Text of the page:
As Trump Attacks Impeachment Witnesses, America’s Alliances Are Falling Apart
The United States’ relationships with South Korea and Japan appear to be in trouble as the countries attempt to hammer out cost-sharing agreements related to their military alliances, recent news reports have indicated.
The Washington Post reported on Tuesday that Trump administration officials walked away from talks with South Korea, blaming the country for refusing to cave to President Donald Trump’s demand that they pay roughly $5 billion toward the cost of U.S. troops stationed on the peninsula.
James DeHart, the top U.S. negotiator, said the South Koreans “were not responsive to our request for fair and equitable burden sharing.”
“As a result we cut short our participation in the talks today in order to give the Korea side time to reconsider,” he said. “We look forward to resuming our negotiations when the Korean side is ready to work on the basis of partnership, on the basis of mutual trust.”
The Post reported that South Korea had agreed to “pay about $890 million toward the cost of stationing U.S. troops in the country, a little more than 40 percent of the day-to-day expenses,” noting that it also “provides land for bases rent-free, paid more than 90 percent of the $10.7 billion cost of moving the main U.S. base out of Seoul, and buys significant amounts of U.S. military equipment.”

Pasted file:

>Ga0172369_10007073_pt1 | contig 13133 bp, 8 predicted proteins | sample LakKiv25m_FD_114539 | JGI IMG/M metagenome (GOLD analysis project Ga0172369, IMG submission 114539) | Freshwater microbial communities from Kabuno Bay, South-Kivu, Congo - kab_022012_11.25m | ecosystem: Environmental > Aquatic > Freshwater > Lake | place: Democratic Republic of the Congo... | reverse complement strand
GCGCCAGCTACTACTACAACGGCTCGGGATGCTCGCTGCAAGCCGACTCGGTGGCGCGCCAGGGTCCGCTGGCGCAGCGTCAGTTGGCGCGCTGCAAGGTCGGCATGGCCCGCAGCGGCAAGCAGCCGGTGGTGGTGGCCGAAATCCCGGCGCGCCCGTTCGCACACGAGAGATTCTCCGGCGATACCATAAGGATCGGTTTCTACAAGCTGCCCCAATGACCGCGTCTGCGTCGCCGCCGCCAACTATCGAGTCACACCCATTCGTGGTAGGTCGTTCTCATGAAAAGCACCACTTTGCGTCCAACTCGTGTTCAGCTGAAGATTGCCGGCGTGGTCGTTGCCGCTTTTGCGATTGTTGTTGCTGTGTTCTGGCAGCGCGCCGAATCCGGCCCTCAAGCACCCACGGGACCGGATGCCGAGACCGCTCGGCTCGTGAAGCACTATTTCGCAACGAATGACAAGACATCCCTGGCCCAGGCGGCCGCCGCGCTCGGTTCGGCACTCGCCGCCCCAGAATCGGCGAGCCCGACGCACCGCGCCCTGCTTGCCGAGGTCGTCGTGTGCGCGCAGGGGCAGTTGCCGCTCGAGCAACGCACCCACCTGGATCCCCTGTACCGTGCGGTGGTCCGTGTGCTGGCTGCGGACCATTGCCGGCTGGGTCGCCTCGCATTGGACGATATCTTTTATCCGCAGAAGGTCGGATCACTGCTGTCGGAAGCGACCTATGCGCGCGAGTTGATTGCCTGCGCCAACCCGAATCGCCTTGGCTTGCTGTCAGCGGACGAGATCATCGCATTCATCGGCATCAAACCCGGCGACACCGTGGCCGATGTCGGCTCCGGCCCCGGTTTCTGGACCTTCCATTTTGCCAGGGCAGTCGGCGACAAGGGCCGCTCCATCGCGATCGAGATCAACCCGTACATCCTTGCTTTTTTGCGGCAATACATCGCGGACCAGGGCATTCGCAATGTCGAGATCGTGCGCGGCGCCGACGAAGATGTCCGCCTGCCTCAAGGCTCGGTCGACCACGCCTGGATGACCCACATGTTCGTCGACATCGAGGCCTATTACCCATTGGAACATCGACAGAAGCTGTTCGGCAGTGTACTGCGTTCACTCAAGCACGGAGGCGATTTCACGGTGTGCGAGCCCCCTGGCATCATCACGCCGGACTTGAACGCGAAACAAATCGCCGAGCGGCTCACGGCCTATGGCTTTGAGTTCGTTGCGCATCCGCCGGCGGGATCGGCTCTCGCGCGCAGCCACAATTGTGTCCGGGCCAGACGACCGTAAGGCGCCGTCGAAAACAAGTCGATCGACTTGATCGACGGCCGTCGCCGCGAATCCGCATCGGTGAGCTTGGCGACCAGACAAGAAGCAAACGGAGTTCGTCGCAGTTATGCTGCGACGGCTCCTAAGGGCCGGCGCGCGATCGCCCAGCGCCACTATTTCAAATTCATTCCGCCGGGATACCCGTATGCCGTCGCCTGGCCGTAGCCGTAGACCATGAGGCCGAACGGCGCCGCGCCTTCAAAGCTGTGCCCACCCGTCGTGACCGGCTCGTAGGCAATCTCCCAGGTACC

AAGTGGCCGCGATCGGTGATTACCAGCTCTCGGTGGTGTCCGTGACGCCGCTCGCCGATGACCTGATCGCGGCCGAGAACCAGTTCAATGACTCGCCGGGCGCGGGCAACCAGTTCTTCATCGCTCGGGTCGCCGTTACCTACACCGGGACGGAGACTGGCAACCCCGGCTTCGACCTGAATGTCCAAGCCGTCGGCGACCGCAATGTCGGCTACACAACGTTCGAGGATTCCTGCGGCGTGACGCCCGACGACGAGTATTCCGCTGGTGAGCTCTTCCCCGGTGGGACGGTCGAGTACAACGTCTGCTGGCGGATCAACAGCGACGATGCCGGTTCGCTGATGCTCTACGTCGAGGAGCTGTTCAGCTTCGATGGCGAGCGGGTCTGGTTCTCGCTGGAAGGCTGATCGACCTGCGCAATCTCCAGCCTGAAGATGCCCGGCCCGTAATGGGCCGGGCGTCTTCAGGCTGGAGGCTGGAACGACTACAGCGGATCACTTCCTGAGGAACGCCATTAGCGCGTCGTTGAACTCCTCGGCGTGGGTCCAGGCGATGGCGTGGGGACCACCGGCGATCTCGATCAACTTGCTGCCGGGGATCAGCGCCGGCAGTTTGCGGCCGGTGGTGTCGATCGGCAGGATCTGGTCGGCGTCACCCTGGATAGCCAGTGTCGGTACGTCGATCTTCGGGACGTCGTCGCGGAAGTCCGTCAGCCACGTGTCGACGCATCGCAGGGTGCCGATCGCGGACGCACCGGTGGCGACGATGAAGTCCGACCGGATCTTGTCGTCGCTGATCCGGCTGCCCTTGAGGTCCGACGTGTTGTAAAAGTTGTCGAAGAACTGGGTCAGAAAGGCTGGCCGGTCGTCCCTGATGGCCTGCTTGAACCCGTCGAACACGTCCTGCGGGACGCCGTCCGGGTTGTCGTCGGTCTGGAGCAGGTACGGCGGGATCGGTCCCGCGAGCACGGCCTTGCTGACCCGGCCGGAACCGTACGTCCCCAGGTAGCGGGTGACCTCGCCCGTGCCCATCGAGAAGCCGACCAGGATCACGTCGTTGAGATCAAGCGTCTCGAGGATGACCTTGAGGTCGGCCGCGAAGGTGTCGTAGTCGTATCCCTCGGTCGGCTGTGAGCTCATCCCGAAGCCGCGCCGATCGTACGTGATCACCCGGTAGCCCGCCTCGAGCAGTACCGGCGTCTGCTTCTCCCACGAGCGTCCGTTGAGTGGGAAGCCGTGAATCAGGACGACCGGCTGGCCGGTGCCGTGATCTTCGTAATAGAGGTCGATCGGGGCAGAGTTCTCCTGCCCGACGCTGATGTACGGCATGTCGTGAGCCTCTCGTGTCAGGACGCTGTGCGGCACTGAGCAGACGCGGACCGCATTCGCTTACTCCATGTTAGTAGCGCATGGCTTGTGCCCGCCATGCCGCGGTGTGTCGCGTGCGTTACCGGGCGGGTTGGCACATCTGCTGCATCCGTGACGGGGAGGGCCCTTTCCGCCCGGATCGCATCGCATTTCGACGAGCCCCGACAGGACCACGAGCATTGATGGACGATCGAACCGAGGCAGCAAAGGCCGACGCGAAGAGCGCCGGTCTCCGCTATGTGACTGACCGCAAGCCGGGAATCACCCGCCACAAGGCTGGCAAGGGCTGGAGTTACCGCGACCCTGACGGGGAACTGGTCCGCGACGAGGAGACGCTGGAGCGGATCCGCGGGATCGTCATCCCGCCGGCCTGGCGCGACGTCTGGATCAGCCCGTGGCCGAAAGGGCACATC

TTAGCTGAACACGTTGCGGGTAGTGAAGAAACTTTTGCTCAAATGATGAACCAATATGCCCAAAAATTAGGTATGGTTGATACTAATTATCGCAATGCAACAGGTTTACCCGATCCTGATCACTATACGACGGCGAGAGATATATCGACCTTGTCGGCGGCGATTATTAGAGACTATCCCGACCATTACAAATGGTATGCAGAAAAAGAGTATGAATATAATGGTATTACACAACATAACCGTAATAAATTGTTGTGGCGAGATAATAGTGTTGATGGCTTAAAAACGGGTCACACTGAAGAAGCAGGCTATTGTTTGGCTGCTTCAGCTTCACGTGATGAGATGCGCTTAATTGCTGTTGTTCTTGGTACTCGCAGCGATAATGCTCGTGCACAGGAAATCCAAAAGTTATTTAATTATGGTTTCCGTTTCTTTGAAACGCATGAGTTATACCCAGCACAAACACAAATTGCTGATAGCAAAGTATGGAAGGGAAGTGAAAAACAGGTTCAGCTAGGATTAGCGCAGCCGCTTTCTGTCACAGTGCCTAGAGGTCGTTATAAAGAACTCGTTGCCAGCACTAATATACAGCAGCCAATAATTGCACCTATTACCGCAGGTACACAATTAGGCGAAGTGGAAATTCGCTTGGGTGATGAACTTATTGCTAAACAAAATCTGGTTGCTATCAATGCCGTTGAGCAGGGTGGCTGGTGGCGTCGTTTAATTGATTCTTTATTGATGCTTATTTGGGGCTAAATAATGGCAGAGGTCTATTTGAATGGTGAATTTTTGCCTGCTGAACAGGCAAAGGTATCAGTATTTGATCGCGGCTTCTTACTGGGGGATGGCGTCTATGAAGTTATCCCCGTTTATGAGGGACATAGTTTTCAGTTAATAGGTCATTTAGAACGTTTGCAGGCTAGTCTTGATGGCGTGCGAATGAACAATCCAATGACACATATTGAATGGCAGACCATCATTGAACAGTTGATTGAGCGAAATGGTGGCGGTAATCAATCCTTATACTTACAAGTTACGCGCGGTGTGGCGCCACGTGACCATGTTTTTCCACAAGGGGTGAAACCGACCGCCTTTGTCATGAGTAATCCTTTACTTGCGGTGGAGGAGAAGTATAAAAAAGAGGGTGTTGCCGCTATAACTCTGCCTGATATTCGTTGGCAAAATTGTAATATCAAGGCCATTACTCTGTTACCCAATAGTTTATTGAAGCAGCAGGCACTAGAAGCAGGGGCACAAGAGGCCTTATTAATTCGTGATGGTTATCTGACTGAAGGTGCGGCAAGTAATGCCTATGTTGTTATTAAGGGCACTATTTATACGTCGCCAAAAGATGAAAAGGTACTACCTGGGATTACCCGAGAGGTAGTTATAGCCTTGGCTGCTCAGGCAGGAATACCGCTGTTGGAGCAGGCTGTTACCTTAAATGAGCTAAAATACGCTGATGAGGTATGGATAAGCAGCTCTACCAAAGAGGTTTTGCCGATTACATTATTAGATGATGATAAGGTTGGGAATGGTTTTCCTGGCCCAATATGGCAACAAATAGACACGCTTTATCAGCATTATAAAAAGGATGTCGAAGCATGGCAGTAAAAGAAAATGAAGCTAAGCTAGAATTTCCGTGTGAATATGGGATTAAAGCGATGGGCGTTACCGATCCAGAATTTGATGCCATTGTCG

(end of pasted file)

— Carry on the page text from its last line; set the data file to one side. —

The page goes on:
Trump’s demand that the country pay nearly $5 billion “would imply South Korea was effectively not only being asked to cover local costs but also the entire wage bill for the U.S. troops,” the newspaper said.
South Korean lawmakers were incensed by Trump’s demands, and there is no sign that the country will budge on the issue in a manner that will please the president.
Meanwhile, South Korea and China “have agreed to develop their security ties to ensure stability in north-east Asia,” The Telegraph reported on Sunday, interpreting the development as “the latest indication that Washington’s long-standing alliances in the region are fraying.”
Japan finds itself in a similar situation, with Trump demanding that the U.S. ally increase its spending toward the U.S. military presence on the island from $2 billion to $8 billion each year.
Daniel Pinkston, a professor of international relations at the Seoul campus of Troy University, told The Telegraph that Trump’s actions can be categorized as “extortion.”
“It’s little more than a mob boss going around and demanding protection money,” he said. “The numbers that the US is demanding are politically impossible for Seoul and Tokyo to swallow and that is just fuelling resentment."